Opening a comm connection to Red Hex, I asked, “How long will the invisibility last?”
Samita took a breath. A quick check of her position showed that she’d been running. That was smart. “Five minutes.”
“Thanks,” I said, and cut off the connection. Five minutes was enough. By that time we’d be where we needed to be or we’d be dead—possibly both.
Burning light from the space ship continued to incinerate everything around the building including the aliens’ own dead.
Meanwhile, transparent forms disappeared into Portal’s gates bare instants before they would have been destroyed. I was pretty sure the people in the ship weren’t targeting them. They were targeting everything.
Opening up a comm connection to Travis, Jaclyn, Izzy, and Rachel, I said, “I’ll carry Accelerando, and Izzy can take Night Wolf. Ghost can grab onto whoever she wants, I guess. We’re going to enter by way of the engine’s exhaust port.”
A few feet away, Travis, big, but as transparent as the rest of us, lifted his head toward the spaceship.
“You’ve worked out how we’ll do this without getting burned to death?” His deep voice stayed level.
“Pretty much. Izzy’s invulnerability comes partially from a force field. If we get close enough, we’ll be protected too.”
Izzy turned toward me. Her mask covered the upper half of her face, but I could see that she was frowning. “I’ve never pulled four people into it.”
“Remember when you lifted that boat during practice last fall? It should have broken in two. I’m betting you can surround more than you think.”
“I hope you’re—“ Izzy began, but then the grass near us began to burn. At the edge of the clearing, trees exploded into fire while Tara kept up a constant stream of directions.
I turned on the rockets and flew toward Jaclyn, grabbing her with one arm, and flying upward. My HUD showed where the air was hot, and I swung out to avoid a beam that was aiming for the woods.
Moments later Jaclyn and I were above the ship, staring down at the darker than black shields that surrounded it. It made for a strangely compelling picture. White light and the fire burning the grass below silhouetted the black, shielded ship.
The engine’s exhaust ports glowed softly on the far end as the spaceship slowly moved closer to the building.
Izzy’s voice came over the comm. “Did you change your mind? I’m close to the exhaust ports, and you’re um… not.”
“Sorry, I was concentrating more on avoiding getting burned. I’ll join you now.” I dove for her.
Jaclyn laughed. “I wondered what you were doing.”
“Sorry,” I said, controlling the suit with my right hand, aiming toward Izzy’s position.
“No apologies needed. I don’t want to get hit again.” She shouted through the wind.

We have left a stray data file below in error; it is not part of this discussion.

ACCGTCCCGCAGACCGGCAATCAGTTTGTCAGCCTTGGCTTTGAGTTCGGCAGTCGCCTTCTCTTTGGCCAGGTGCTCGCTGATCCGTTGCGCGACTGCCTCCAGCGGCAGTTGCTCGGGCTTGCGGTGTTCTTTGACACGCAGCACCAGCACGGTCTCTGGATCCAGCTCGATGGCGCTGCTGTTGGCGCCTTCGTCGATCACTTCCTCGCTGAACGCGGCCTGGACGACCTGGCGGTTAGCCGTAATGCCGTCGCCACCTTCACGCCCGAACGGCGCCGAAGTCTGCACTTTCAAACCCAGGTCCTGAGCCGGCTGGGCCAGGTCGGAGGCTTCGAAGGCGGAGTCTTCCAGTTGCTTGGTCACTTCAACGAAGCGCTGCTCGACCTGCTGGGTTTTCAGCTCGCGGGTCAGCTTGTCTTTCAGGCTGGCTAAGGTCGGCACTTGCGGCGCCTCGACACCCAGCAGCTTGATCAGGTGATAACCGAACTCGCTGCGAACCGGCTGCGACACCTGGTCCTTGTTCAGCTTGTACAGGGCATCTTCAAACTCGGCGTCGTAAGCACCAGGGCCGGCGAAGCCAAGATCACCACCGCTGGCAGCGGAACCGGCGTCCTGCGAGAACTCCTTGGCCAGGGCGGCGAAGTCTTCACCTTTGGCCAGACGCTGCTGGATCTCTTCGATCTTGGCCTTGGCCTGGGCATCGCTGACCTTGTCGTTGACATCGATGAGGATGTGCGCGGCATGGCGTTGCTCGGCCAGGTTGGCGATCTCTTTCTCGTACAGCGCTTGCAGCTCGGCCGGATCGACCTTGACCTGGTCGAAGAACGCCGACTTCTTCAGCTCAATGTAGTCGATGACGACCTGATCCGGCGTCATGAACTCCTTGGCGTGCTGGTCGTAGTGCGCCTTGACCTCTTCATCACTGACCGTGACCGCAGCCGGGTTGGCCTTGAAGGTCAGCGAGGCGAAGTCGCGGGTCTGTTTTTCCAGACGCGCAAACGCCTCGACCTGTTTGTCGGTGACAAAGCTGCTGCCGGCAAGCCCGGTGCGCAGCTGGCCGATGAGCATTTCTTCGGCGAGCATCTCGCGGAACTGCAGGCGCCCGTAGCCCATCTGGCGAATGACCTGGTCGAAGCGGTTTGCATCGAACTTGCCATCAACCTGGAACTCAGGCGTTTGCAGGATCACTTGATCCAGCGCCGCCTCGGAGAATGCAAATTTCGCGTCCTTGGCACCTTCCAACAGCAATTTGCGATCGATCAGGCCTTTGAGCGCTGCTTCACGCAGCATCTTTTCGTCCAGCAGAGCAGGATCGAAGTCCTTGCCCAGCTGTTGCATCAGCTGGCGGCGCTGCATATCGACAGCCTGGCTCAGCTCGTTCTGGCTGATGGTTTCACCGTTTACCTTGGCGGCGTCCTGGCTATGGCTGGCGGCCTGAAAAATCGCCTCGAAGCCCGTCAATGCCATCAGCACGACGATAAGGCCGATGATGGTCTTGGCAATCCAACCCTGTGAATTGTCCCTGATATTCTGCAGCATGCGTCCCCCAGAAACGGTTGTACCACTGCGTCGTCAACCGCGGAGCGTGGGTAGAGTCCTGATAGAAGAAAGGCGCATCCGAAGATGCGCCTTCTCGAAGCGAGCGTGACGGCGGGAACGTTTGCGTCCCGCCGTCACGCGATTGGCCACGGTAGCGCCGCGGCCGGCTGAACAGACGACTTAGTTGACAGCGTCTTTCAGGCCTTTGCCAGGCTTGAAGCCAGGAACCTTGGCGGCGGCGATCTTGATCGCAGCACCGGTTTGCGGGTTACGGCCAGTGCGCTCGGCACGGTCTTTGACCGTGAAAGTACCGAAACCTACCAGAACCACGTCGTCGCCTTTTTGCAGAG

I slowed down, and pushed the button that changed the suit’s orientation from horizontal to vertical.
For a moment it felt like my stomach wouldn’t be turning with me, but then I found myself floating in the air near Izzy and Travis, neither of them standing out much from the air around them.
The red glow of the engines’ exhaust seemed to be dimming.
“Now,” Jaclyn said, and she was right. They seemed to be planning to come to a complete stop over Blue Sky Labs.
I aimed for Izzy as she turned toward the ship. As I caught up, she pulled me in, and we all hung on to each other as she flew directly into the glow.
I turned the rockets off by tapping the backup controls in the helmet’s mouthpiece. At same time, fire surrounded us and I waited for the suit to throw up error messages, followed shortly by pain and death.
It didn’t. I didn’t even feel warm as flame blocked my view of everything else.
After a little while the glow disappeared, and Rachel’s voice came over the comm. “Time for a group hug?”
She faded in, floating in the air inside a glossy white tube. We floated only a few feet away, all of us hanging on to Izzy.
Travis laughed, and said, “You’re missing out.”
Rachel grinned, and said, “Thanks, but no. I’ll scout ahead and find you in the ship.”
Then she floated through the wall to her right.
Jaclyn let go first. “Not that I don’t like you people,” she said, dropping to the floor, “but I think we should get moving.”
“Are you sure it’s safe,” I started to ask, and then I caught a glimpse of the outside in my HUD. By the outside, I mean where the exhaust port opened to the sky behind us.
I couldn’t see anything. Light eating darkness covered the end. Now the only way out was further in.
I looked down. The floor’s temperature was around ninety degrees.
“Rocket,” Travis asked as the both of us dropped to the floor, “you know how these engines are designed, should we go left or right?”
Izzy turned her head from the left side to the right. My passive sonar made it clear that she was sweeping the area.
Turning her head toward Travis, she said, “There’s nothing but more hull to the left, and there’s space to the right.”
“Thanks,” Travis said, and walked across from one side of the tube to the other, regrowing claws on his hands and feet as he did it.
Then he sank his hands into the glossy material (ceramic, maybe?), and ripped a hole in it. It crumbled as he pulled, breaking into chunks both small and large. Jaclyn spread out her hands, and gave a solid push at a section near his. A three foot wide piece broke away, cracks running out to join with Travis’ section.
It fell, hitting something metal with a ringing crash.
Alarmed shouts came through the hole.